Fully recovering from depression often involves more than one simple procedure. However, this precise focus on specific problematic aspects of a client’s internal processing helps guide the therapist in making sure the client’s goals are achieved in the shortest possible time. Even when someone’s problems need additional attention, submodality shifts can be a step forward, and can make clear what further work may be necessary. For example, such shifts may bring a person face-to-face with a limiting belief that must be confronted. We have worked with some clients who were concerned that if they imagined a bright future, they would only be disappointed. Others have encountered a belief that they aren’t worthy of a bright future. When we come across objections like these, it’s important to deal with them by using other methods before changing the person’s image of his or her future. (For examples see 1, 3, & 4.)
Mack, a former alcoholic who played the “tough guy” role—complete with a Harley-Davidson motorcycle and black leather jacket—wanted help dealing with “bad feelings” towards certain people. When Mack felt bad, he typically avoided the other person or lashed out in anger or violence. As we explored how he imagined one of the targets of his rage, we discovered that he saw her as a flat, two-dimensional picture. When we asked him to see her as three-dimensional, however, his response changed markedly. Mack’s own comments on the difference were: “It becomes more like a person rather than just a picture … Now it is a lot softer…there isn’t as much feeling of violence. It’s not such a black-or-white feeling … When I don’t see her as flat, then it’s a whole lot easier to see other stuff about her. There are a lot more possibilities.”
Clearly the simple shift to three-dimensionality made a dramatic and immediate difference in Mack’s experience. He moved from a black-or-white response of avoiding or lashing out at the other person, to thinking of her as more real. However, since Mack had protected himself by seeing others as two-dimensional, he then had to learn other ways to feel emotionally safe. (A more complete description of the process we utilized to resolve these objections appears in our book Heart of the Mind, pp.184-190.)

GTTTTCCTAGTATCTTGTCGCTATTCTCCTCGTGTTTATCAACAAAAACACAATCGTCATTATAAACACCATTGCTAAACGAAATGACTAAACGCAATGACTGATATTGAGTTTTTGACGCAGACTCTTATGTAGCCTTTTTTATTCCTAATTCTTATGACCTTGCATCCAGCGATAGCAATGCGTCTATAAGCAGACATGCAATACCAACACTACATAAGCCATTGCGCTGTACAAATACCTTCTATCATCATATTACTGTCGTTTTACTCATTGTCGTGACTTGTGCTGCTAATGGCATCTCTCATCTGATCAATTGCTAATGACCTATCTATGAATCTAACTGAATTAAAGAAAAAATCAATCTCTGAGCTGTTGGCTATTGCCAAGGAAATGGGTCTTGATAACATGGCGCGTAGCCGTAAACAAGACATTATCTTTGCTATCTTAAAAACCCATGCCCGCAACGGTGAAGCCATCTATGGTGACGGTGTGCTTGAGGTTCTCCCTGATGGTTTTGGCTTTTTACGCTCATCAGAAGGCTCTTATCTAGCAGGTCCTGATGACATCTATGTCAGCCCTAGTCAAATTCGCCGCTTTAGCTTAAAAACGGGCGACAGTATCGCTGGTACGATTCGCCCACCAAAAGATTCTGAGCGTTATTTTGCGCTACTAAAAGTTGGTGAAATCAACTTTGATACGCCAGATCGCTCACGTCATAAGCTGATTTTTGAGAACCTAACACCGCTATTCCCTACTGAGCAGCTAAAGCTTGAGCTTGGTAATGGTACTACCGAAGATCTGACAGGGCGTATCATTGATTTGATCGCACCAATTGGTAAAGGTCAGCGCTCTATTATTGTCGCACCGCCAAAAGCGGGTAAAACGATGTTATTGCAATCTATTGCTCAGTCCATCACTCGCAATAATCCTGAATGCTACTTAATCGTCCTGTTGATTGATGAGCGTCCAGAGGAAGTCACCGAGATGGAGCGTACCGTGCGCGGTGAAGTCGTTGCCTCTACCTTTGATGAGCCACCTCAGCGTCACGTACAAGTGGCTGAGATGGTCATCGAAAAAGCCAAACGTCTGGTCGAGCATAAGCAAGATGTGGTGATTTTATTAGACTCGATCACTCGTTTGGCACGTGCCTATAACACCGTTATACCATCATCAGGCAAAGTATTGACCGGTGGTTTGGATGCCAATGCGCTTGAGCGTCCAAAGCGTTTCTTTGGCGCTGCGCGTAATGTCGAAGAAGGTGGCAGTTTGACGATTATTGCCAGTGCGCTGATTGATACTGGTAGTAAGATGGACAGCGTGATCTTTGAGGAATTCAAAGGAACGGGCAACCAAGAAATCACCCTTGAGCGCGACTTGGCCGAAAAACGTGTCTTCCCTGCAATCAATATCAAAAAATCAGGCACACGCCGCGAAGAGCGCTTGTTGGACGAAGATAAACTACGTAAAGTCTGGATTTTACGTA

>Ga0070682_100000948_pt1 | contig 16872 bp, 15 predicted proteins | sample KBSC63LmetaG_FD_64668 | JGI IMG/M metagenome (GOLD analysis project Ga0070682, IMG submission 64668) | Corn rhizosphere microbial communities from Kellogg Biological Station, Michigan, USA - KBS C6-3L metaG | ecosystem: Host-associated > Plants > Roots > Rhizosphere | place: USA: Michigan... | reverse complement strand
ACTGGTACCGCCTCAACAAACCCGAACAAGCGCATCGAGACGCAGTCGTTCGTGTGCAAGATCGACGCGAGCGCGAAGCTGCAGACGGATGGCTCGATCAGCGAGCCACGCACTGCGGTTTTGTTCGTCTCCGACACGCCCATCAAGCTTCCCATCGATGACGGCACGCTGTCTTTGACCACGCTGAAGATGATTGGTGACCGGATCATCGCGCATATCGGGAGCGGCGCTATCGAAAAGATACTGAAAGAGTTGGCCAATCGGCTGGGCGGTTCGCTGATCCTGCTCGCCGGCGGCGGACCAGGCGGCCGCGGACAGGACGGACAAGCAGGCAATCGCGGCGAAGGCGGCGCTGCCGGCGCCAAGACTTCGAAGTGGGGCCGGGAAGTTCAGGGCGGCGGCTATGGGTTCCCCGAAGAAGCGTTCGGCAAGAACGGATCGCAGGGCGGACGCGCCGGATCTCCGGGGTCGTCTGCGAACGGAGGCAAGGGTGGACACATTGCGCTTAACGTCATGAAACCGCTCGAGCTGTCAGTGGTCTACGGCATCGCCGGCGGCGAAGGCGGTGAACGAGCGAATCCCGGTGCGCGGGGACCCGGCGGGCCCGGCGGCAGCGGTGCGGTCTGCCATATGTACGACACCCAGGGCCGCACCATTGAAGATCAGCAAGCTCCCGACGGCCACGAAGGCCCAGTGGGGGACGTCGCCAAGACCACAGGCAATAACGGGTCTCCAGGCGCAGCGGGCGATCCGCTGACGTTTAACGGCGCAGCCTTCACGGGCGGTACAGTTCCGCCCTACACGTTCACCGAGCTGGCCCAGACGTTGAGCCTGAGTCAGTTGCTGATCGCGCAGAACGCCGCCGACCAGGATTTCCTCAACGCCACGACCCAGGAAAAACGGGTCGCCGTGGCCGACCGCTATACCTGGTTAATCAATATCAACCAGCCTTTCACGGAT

It makes sense that viewing others as flat, cardboard figures can lead to violence. Governments have always utilized this dehumanizing process in wartime propaganda. The enemy is always depicted as somehow nonhuman—often as caricatures or cartoons—making it easier for ordinary citizens to perform acts of violence.
Returning these nonhuman images to their human forms can be the beginning of creating a more human response. Seeing others as two-dimensional is far from the only cause of violence. Nevertheless, when Mack saw the other person as three-dimensional, his response became deeper and more empathic. Violence became less likely, and Mack automatically had a softer, more considerate response. Months after this session, Mack told us about an incident in which he was physically attacked. Previously Mack would have responded to this situation with violence, but this time he was able to handle the attack, protecting himself without becoming violent.
We have devised a variety of simple experiments to help people notice the profound changes that can take place when they alter basic elements of their internal experience. One of these experiments is to have someone think first of a pleasant experience and then an unpleasant experience. Then we ask people to notice what point of view they took when they recalled each experience—do they remember the experience as if they were seeing it through their own eyes, or as if they were watching themselves and everything else from the outside, like watching a movie? Experiencing an event from one’s own point of view we call an associated experience. Remembering by observing oneself from an outside point of view is called dissociation.